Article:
Jo and I were happy to slow the pace down once we arrived at the cabin. We kept the cooking simple – bagged salads and pastas with pre-made sauces we’d bought in Thunder Bay. We also picked up delicious homemade granola from Roots to Harvest – where a friend of Jo’s works. (It’s an NGO that focuses on food education and employment for youth.)
The bottom line is we spent very little time cooking or cleaning up but a lot of time out in the woods on beautiful trails.
Catch a sunrise and sunset
The beauty of a winter visit is that you can catch a winter sunrise from your bed at a civilized hour. It was somewhere close to 8 AM, so much better than a 5 AM sunrise in June. On the warmer of the three mornings, I got up in time to walk down to French Lake and snap a few photos.
Sunsets were also beautiful from the back deck of the cabin.
Go cross-country skiing
We had brought cross-country skis so I was keen to check out the trails. On the first outing we joined Trevor, the friendly superintendent of the park, and got a narrated tour of the easy trails. We would have missed Quetico Quill, a porcupine who apparently doesn’t move far, without him.
The next day I left Jo in bed and took off at 8 AM to do a 12.5 km loop that I was told would require a minimum of two hours. (It took me 2.25 hours door to door.)
I took a combination of the well-signed Baptism, Camp 101, French Portage and Teaching Trail to complete the loop. I never feared getting lost on the trails but I admit to looking back behind me on numerous occasions as I felt there were eyes on me.
I have never seen so many fresh animal tracks at one time. For kilometres at a stretch I followed moose, lynx and snowshoe hare. I’m pretty sure I saw coyote tracks and after skiing with Trevor, I was able to identify the wing marks left by grouse. Despite all the tracks I saw no wildlife.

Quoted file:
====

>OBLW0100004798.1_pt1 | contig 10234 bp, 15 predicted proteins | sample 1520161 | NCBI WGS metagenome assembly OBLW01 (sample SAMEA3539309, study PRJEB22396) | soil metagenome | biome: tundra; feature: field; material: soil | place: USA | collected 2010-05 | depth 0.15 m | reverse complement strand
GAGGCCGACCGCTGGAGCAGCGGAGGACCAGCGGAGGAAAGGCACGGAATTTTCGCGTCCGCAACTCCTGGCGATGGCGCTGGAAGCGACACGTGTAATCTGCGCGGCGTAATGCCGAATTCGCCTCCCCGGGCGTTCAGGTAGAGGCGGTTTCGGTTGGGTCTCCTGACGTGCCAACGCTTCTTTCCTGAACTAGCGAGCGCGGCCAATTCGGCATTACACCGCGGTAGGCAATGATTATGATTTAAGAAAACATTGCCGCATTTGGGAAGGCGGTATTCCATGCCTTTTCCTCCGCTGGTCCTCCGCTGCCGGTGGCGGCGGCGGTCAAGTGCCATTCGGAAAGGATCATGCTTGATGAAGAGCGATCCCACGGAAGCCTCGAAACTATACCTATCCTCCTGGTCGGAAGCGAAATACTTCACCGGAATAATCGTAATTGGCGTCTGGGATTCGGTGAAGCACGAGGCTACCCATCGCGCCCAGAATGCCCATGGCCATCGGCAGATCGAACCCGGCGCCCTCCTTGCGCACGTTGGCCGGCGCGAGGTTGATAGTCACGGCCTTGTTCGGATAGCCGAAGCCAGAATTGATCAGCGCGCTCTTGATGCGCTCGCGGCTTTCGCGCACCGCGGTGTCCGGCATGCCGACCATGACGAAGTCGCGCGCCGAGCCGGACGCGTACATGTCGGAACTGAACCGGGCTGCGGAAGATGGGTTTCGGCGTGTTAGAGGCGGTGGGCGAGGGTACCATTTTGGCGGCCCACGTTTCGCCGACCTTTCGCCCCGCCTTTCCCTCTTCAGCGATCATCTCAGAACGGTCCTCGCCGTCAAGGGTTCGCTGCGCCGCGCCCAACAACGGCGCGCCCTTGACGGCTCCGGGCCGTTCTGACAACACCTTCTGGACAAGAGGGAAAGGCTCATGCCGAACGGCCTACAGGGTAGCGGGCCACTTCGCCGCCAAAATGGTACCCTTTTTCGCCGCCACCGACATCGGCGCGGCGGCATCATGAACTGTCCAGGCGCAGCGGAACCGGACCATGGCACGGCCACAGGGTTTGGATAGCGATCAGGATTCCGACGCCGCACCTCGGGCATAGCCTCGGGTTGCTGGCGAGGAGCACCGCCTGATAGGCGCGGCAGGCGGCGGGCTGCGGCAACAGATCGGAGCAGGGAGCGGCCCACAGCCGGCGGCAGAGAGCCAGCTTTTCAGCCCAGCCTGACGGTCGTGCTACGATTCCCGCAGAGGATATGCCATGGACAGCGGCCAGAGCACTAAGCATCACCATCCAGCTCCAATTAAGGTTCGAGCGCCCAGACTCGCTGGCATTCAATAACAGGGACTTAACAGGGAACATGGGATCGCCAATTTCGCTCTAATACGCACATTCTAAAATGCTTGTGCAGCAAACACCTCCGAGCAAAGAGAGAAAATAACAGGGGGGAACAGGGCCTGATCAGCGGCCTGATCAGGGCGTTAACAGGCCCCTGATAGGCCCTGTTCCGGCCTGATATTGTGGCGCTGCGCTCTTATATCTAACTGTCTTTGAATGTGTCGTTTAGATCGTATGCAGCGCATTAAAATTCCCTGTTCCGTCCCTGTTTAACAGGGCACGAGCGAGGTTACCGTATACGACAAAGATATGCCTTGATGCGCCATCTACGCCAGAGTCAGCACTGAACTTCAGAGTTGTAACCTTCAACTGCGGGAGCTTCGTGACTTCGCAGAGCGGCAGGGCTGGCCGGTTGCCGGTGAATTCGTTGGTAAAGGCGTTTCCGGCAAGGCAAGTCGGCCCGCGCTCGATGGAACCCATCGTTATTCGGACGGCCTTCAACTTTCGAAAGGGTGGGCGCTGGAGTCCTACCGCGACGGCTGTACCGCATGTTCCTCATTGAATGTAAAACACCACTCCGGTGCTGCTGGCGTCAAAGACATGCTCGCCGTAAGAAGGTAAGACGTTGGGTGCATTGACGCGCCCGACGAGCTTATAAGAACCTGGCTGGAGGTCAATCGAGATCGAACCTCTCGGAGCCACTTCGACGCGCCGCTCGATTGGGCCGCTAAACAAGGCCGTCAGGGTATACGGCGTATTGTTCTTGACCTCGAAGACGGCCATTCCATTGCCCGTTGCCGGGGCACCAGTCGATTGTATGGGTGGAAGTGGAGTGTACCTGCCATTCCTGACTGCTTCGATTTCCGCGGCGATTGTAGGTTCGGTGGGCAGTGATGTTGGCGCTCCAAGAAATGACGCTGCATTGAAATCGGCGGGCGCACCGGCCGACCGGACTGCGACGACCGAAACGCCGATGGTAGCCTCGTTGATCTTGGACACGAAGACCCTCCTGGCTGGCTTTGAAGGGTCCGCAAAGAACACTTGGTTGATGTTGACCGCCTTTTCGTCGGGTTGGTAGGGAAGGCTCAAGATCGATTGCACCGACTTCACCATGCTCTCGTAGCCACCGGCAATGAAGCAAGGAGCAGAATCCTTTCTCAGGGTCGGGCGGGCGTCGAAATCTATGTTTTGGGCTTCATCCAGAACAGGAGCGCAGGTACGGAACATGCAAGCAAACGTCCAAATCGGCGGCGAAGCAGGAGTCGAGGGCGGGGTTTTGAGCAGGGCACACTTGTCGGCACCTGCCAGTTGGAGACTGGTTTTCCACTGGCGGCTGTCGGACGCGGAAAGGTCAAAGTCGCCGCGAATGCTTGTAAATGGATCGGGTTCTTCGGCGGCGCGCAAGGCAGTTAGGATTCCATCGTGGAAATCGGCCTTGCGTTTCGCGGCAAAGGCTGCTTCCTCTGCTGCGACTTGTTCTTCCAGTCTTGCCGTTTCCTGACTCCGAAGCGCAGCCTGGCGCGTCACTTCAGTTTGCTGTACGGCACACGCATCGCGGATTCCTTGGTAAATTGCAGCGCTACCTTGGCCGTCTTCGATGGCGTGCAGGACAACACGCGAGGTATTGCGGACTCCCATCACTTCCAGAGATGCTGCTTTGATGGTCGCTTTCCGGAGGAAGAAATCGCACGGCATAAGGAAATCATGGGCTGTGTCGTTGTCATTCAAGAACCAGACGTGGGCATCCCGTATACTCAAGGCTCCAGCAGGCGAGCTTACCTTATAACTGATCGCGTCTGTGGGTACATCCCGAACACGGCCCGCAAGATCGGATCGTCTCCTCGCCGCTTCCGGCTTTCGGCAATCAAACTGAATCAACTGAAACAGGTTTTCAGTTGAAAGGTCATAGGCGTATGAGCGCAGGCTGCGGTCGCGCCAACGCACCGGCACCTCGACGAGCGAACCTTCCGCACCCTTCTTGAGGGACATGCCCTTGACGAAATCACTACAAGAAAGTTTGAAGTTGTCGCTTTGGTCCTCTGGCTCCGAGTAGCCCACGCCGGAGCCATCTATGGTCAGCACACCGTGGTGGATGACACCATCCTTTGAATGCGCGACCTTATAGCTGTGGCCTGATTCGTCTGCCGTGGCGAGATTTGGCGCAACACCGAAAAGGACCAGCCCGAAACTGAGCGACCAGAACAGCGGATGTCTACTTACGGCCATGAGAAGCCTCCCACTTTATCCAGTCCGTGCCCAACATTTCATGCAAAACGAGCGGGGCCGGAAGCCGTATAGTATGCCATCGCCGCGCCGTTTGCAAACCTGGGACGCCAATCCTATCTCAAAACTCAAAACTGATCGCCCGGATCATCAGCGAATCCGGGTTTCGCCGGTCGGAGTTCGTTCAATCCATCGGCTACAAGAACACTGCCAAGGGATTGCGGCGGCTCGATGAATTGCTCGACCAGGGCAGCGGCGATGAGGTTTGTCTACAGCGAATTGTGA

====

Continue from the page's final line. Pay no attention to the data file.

And I never saw another soul skiing or snowshoeing over the three days!
Snowshoeing in the park
There are four main trails to snowshoe in the park. We didn’t have enough time to do the trail along the east side of French Lake but we did knock off most of the Pines Trail, the Whiskey Jack Nature Trail and an easy loop near the other cabins.
The 10.8 km out and back Pines Trail is particularly beautiful as it takes you through beautiful stands of old-growth red and white pine. We turned around just shy of Pickerel Lake, not making it to the sandy beach – which would be a great destination in the summer.
Our excuse was that we would have had to break trail for 1.8 km – and not only was the snow deep, but it was heavy because of the spring-like temperatures.
Cooking at the Ojibway Cabin
I already mentioned that we kept the cooking easy. I was really pleased to have the propane burner so we could bring the water for pasta to a roaring boil. It wasn’t really a hardship standing out here waiting for the water to boil, with this view.
If it had been just a few degrees warmer we could have bundled up and eaten outside.
An annual ski event in March
Every March there is an event called the Cross-Quetico Lake Tour. It’s a one day event in which participants opt for one of three choices – a 35, 45 or 60 km route.
The routes “stretch from the town of Atikokan south to the Quetico park boundary, and then east across the canoe routes of Batchewaung and Pickerel Lakes to the tour’s end point at the park’s Dawson Trail Campground.”
In 2020 the event will take place on March 21st. Click here for all the details. It sounds very similar to the wonderful annual Canadian Ski Marathon I did in Quebec one year. Great fun and an awesome sense of accomplishment no matter how far you ski.
Want to book a cabin?
Jo has already booked another three night stay at the same cabin this summer. It may be simple and cozy but it’s also a wonderful way to get a break from busy lives.
If you’d like to learn more about the three cabins or if you’re ready to book a cabin in Quetico Provincial Park – at any time of the year – click here. All cabins are $86 per night plus tax, a bargain for what you get.
Further reading on things to do in northern Ontario
- A Week Long Canoeing Trip in Quetico Provincial Park
- A Challenging Hike on the Lake Superior Coastal Trail
- The Top of the Giant Hike in Northwest Ontario
Thank you to Ontario Parks for hosting me, to Destination Ontario for getting me there and for Thunder Bay Tourism for putting me up for a night. We both had a great time and HIGHLY recommend the experience.